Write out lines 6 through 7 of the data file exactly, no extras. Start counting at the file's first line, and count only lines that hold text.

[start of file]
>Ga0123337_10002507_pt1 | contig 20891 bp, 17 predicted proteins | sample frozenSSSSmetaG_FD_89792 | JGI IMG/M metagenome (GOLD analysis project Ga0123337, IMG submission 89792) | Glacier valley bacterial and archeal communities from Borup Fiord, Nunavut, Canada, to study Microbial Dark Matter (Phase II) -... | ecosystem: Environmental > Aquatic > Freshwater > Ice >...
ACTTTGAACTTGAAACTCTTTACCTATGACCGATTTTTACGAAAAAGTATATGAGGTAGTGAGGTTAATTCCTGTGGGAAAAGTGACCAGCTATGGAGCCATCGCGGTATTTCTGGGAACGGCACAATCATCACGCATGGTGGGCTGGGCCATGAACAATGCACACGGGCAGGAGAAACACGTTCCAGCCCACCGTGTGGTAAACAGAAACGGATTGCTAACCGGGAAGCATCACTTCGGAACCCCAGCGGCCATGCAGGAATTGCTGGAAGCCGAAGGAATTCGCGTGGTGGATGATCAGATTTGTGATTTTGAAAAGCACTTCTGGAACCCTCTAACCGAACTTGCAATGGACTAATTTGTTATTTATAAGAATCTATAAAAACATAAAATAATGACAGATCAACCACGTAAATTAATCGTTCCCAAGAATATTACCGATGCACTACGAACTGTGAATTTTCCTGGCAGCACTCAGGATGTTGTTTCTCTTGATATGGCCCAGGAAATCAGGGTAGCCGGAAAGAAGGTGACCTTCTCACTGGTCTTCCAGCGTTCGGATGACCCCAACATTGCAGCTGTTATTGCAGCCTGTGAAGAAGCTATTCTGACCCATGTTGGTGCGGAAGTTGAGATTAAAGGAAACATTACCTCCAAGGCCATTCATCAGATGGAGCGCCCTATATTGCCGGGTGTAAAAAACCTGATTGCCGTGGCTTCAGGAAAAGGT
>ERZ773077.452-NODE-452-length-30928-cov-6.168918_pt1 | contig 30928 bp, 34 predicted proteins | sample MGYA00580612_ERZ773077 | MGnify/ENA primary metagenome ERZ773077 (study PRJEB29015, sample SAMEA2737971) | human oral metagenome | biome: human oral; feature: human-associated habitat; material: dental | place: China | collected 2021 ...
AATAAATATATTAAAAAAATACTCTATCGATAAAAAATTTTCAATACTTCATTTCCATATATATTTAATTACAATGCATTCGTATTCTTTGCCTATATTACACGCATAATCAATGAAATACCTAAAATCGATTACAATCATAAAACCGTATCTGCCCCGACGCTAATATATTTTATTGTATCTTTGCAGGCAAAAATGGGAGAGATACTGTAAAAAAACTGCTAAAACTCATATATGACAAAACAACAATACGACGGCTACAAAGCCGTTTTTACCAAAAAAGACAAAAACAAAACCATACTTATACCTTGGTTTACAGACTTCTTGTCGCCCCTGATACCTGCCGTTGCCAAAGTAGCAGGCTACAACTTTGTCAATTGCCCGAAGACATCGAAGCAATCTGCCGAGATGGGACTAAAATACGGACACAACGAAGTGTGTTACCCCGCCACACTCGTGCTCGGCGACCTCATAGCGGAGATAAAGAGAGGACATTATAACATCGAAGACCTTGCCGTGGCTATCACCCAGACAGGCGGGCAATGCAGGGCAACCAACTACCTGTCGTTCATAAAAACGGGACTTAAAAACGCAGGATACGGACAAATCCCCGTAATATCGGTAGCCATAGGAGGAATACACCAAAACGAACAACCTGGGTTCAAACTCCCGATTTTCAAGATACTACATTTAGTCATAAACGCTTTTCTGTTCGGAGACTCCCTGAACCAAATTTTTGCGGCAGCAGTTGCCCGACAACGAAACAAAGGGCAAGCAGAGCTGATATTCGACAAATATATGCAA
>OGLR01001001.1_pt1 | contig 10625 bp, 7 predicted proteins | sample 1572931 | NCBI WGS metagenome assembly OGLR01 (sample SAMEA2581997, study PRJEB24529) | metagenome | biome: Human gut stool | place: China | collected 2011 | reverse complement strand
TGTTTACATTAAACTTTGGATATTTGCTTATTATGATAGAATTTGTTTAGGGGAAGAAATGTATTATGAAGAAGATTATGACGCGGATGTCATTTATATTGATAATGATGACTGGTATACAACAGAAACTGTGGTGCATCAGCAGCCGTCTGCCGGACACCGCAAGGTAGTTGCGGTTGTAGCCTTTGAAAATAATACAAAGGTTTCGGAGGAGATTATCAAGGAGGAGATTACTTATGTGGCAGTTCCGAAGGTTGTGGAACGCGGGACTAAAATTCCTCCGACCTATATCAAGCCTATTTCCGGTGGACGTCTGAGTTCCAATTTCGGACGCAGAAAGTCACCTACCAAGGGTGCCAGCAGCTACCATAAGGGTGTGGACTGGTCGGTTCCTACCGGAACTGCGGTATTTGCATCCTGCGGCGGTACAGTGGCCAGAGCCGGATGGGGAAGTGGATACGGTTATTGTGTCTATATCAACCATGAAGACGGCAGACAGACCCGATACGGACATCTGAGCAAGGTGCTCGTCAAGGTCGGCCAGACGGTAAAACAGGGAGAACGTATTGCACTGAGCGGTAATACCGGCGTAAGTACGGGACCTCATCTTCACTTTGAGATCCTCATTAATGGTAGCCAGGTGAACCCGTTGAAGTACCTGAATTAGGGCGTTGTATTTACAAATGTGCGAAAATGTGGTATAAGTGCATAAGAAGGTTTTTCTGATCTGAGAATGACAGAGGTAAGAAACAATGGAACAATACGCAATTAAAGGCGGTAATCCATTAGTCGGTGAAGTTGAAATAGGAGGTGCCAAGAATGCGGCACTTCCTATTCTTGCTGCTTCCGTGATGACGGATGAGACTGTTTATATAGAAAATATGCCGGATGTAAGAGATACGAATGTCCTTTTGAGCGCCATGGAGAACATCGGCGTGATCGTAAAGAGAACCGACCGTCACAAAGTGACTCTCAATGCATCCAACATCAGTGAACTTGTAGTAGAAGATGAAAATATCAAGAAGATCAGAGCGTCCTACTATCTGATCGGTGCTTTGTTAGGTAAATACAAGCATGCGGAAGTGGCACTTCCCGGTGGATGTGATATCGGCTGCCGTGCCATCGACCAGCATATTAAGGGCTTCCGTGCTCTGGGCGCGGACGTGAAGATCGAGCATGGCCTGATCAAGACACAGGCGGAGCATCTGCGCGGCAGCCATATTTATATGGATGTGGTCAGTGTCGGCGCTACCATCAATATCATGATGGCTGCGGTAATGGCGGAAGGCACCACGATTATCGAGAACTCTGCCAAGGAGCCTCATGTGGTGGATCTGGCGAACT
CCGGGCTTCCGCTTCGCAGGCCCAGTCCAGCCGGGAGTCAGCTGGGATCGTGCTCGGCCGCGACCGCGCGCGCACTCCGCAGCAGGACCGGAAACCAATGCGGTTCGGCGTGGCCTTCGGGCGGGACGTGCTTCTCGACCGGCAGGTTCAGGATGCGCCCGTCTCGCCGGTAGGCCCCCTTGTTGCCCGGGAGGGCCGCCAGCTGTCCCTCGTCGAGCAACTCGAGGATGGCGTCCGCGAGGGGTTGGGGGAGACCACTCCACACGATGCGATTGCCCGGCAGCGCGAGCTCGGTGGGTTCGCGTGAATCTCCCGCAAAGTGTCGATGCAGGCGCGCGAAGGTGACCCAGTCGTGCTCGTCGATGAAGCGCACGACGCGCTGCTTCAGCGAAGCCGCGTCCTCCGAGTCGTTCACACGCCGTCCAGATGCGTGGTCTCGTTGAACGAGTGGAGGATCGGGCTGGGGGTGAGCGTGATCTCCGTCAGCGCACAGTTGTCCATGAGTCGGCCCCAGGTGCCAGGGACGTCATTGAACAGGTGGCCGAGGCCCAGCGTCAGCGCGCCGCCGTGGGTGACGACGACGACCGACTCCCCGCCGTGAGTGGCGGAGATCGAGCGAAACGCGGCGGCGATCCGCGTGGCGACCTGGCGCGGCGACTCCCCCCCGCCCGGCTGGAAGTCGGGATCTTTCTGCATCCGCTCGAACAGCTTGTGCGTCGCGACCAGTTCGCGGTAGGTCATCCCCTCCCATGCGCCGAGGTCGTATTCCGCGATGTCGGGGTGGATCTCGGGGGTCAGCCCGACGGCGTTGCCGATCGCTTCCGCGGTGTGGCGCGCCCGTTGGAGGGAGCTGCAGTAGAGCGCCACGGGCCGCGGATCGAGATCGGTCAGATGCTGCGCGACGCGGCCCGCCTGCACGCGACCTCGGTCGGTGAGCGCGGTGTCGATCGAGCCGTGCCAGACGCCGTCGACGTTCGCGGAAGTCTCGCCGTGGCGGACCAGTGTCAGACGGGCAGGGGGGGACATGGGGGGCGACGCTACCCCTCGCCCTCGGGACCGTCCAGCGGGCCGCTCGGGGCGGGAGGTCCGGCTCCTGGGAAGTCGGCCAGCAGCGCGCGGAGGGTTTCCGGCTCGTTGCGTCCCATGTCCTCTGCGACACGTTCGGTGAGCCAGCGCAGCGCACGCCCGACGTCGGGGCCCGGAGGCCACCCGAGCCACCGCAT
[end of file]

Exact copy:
TGTTTACATTAAACTTTGGATATTTGCTTATTATGATAGAATTTGTTTAGGGGAAGAAATGTATTATGAAGAAGATTATGACGCGGATGTCATTTATATTGATAATGATGACTGGTATACAACAGAAACTGTGGTGCATCAGCAGCCGTCTGCCGGACACCGCAAGGTAGTTGCGGTTGTAGCCTTTGAAAATAATACAAAGGTTTCGGAGGAGATTATCAAGGAGGAGATTACTTATGTGGCAGTTCCGAAGGTTGTGGAACGCGGGACTAAAATTCCTCCGACCTATATCAAGCCTATTTCCGGTGGACGTCTGAGTTCCAATTTCGGACGCAGAAAGTCACCTACCAAGGGTGCCAGCAGCTACCATAAGGGTGTGGACTGGTCGGTTCCTACCGGAACTGCGGTATTTGCATCCTGCGGCGGTACAGTGGCCAGAGCCGGATGGGGAAGTGGATACGGTTATTGTGTCTATATCAACCATGAAGACGGCAGACAGACCCGATACGGACATCTGAGCAAGGTGCTCGTCAAGGTCGGCCAGACGGTAAAACAGGGAGAACGTATTGCACTGAGCGGTAATACCGGCGTAAGTACGGGACCTCATCTTCACTTTGAGATCCTCATTAATGGTAGCCAGGTGAACCCGTTGAAGTACCTGAATTAGGGCGTTGTATTTACAAATGTGCGAAAATGTGGTATAAGTGCATAAGAAGGTTTTTCTGATCTGAGAATGACAGAGGTAAGAAACAATGGAACAATACGCAATTAAAGGCGGTAATCCATTAGTCGGTGAAGTTGAAATAGGAGGTGCCAAGAATGCGGCACTTCCTATTCTTGCTGCTTCCGTGATGACGGATGAGACTGTTTATATAGAAAATATGCCGGATGTAAGAGATACGAATGTCCTTTTGAGCGCCATGGAGAACATCGGCGTGATCGTAAAGAGAACCGACCGTCACAAAGTGACTCTCAATGCATCCAACATCAGTGAACTTGTAGTAGAAGATGAAAATATCAAGAAGATCAGAGCGTCCTACTATCTGATCGGTGCTTTGTTAGGTAAATACAAGCATGCGGAAGTGGCACTTCCCGGTGGATGTGATATCGGCTGCCGTGCCATCGACCAGCATATTAAGGGCTTCCGTGCTCTGGGCGCGGACGTGAAGATCGAGCATGGCCTGATCAAGACACAGGCGGAGCATCTGCGCGGCAGCCATATTTATATGGATGTGGTCAGTGTCGGCGCTACCATCAATATCATGATGGCTGCGGTAATGGCGGAAGGCACCACGATTATCGAGAACTCTGCCAAGGAGCCTCATGTGGTGGATCTGGCGAACT
CCGGGCTTCCGCTTCGCAGGCCCAGTCCAGCCGGGAGTCAGCTGGGATCGTGCTCGGCCGCGACCGCGCGCGCACTCCGCAGCAGGACCGGAAACCAATGCGGTTCGGCGTGGCCTTCGGGCGGGACGTGCTTCTCGACCGGCAGGTTCAGGATGCGCCCGTCTCGCCGGTAGGCCCCCTTGTTGCCCGGGAGGGCCGCCAGCTGTCCCTCGTCGAGCAACTCGAGGATGGCGTCCGCGAGGGGTTGGGGGAGACCACTCCACACGATGCGATTGCCCGGCAGCGCGAGCTCGGTGGGTTCGCGTGAATCTCCCGCAAAGTGTCGATGCAGGCGCGCGAAGGTGACCCAGTCGTGCTCGTCGATGAAGCGCACGACGCGCTGCTTCAGCGAAGCCGCGTCCTCCGAGTCGTTCACACGCCGTCCAGATGCGTGGTCTCGTTGAACGAGTGGAGGATCGGGCTGGGGGTGAGCGTGATCTCCGTCAGCGCACAGTTGTCCATGAGTCGGCCCCAGGTGCCAGGGACGTCATTGAACAGGTGGCCGAGGCCCAGCGTCAGCGCGCCGCCGTGGGTGACGACGACGACCGACTCCCCGCCGTGAGTGGCGGAGATCGAGCGAAACGCGGCGGCGATCCGCGTGGCGACCTGGCGCGGCGACTCCCCCCCGCCCGGCTGGAAGTCGGGATCTTTCTGCATCCGCTCGAACAGCTTGTGCGTCGCGACCAGTTCGCGGTAGGTCATCCCCTCCCATGCGCCGAGGTCGTATTCCGCGATGTCGGGGTGGATCTCGGGGGTCAGCCCGACGGCGTTGCCGATCGCTTCCGCGGTGTGGCGCGCCCGTTGGAGGGAGCTGCAGTAGAGCGCCACGGGCCGCGGATCGAGATCGGTCAGATGCTGCGCGACGCGGCCCGCCTGCACGCGACCTCGGTCGGTGAGCGCGGTGTCGATCGAGCCGTGCCAGACGCCGTCGACGTTCGCGGAAGTCTCGCCGTGGCGGACCAGTGTCAGACGGGCAGGGGGGGACATGGGGGGCGACGCTACCCCTCGCCCTCGGGACCGTCCAGCGGGCCGCTCGGGGCGGGAGGTCCGGCTCCTGGGAAGTCGGCCAGCAGCGCGCGGAGGGTTTCCGGCTCGTTGCGTCCCATGTCCTCTGCGACACGTTCGGTGAGCCAGCGCAGCGCACGCCCGACGTCGGGGCCCGGAGGCCACCCGAGCCACCGCAT